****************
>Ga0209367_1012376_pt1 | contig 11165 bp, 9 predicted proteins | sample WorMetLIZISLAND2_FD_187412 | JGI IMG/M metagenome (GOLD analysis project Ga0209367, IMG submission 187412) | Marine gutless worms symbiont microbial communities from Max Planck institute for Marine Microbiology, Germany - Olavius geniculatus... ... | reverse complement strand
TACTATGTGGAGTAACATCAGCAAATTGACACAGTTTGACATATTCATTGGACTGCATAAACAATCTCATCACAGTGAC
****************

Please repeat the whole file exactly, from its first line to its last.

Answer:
>Ga0209367_1012376_pt1 | contig 11165 bp, 9 predicted proteins | sample WorMetLIZISLAND2_FD_187412 | JGI IMG/M metagenome (GOLD analysis project Ga0209367, IMG submission 187412) | Marine gutless worms symbiont microbial communities from Max Planck institute for Marine Microbiology, Germany - Olavius geniculatus... ... | reverse complement strand
TACTATGTGGAGTAACATCAGCAAATTGACACAGTTTGACATATTCATTGGACTGCATAAACAATCTCATCACAGTGAC